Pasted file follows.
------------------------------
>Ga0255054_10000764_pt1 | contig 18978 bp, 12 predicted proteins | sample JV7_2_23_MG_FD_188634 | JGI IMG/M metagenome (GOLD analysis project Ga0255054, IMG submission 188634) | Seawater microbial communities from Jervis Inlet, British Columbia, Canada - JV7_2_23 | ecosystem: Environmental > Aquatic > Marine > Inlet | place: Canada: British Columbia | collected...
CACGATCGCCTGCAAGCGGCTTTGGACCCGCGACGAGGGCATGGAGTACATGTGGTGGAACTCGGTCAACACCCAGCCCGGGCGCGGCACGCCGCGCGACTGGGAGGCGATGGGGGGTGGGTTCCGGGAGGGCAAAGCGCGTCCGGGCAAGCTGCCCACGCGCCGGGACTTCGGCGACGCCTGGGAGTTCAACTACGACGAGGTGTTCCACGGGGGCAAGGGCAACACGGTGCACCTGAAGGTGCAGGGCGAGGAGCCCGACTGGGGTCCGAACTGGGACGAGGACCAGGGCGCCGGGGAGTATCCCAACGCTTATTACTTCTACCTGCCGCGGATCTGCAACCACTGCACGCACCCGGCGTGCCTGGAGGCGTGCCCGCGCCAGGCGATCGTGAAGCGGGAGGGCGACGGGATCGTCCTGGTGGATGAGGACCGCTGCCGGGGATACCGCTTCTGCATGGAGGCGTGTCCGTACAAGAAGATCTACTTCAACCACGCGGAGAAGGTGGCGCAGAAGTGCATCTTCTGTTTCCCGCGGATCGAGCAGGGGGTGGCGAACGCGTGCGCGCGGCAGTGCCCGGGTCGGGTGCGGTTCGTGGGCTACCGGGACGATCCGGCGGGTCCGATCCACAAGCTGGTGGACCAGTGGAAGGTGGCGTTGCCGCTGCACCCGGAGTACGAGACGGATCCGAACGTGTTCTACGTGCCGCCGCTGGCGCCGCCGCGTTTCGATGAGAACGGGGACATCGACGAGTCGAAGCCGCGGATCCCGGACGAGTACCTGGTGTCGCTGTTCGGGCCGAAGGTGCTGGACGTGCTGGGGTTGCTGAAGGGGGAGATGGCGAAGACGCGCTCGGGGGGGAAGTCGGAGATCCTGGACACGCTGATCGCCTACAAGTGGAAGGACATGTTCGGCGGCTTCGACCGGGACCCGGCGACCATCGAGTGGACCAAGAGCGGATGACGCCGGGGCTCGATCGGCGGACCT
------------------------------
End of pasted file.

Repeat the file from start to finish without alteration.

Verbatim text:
>Ga0255054_10000764_pt1 | contig 18978 bp, 12 predicted proteins | sample JV7_2_23_MG_FD_188634 | JGI IMG/M metagenome (GOLD analysis project Ga0255054, IMG submission 188634) | Seawater microbial communities from Jervis Inlet, British Columbia, Canada - JV7_2_23 | ecosystem: Environmental > Aquatic > Marine > Inlet | place: Canada: British Columbia | collected...
CACGATCGCCTGCAAGCGGCTTTGGACCCGCGACGAGGGCATGGAGTACATGTGGTGGAACTCGGTCAACACCCAGCCCGGGCGCGGCACGCCGCGCGACTGGGAGGCGATGGGGGGTGGGTTCCGGGAGGGCAAAGCGCGTCCGGGCAAGCTGCCCACGCGCCGGGACTTCGGCGACGCCTGGGAGTTCAACTACGACGAGGTGTTCCACGGGGGCAAGGGCAACACGGTGCACCTGAAGGTGCAGGGCGAGGAGCCCGACTGGGGTCCGAACTGGGACGAGGACCAGGGCGCCGGGGAGTATCCCAACGCTTATTACTTCTACCTGCCGCGGATCTGCAACCACTGCACGCACCCGGCGTGCCTGGAGGCGTGCCCGCGCCAGGCGATCGTGAAGCGGGAGGGCGACGGGATCGTCCTGGTGGATGAGGACCGCTGCCGGGGATACCGCTTCTGCATGGAGGCGTGTCCGTACAAGAAGATCTACTTCAACCACGCGGAGAAGGTGGCGCAGAAGTGCATCTTCTGTTTCCCGCGGATCGAGCAGGGGGTGGCGAACGCGTGCGCGCGGCAGTGCCCGGGTCGGGTGCGGTTCGTGGGCTACCGGGACGATCCGGCGGGTCCGATCCACAAGCTGGTGGACCAGTGGAAGGTGGCGTTGCCGCTGCACCCGGAGTACGAGACGGATCCGAACGTGTTCTACGTGCCGCCGCTGGCGCCGCCGCGTTTCGATGAGAACGGGGACATCGACGAGTCGAAGCCGCGGATCCCGGACGAGTACCTGGTGTCGCTGTTCGGGCCGAAGGTGCTGGACGTGCTGGGGTTGCTGAAGGGGGAGATGGCGAAGACGCGCTCGGGGGGGAAGTCGGAGATCCTGGACACGCTGATCGCCTACAAGTGGAAGGACATGTTCGGCGGCTTCGACCGGGACCCGGCGACCATCGAGTGGACCAAGAGCGGATGACGCCGGGGCTCGATCGGCGGACCT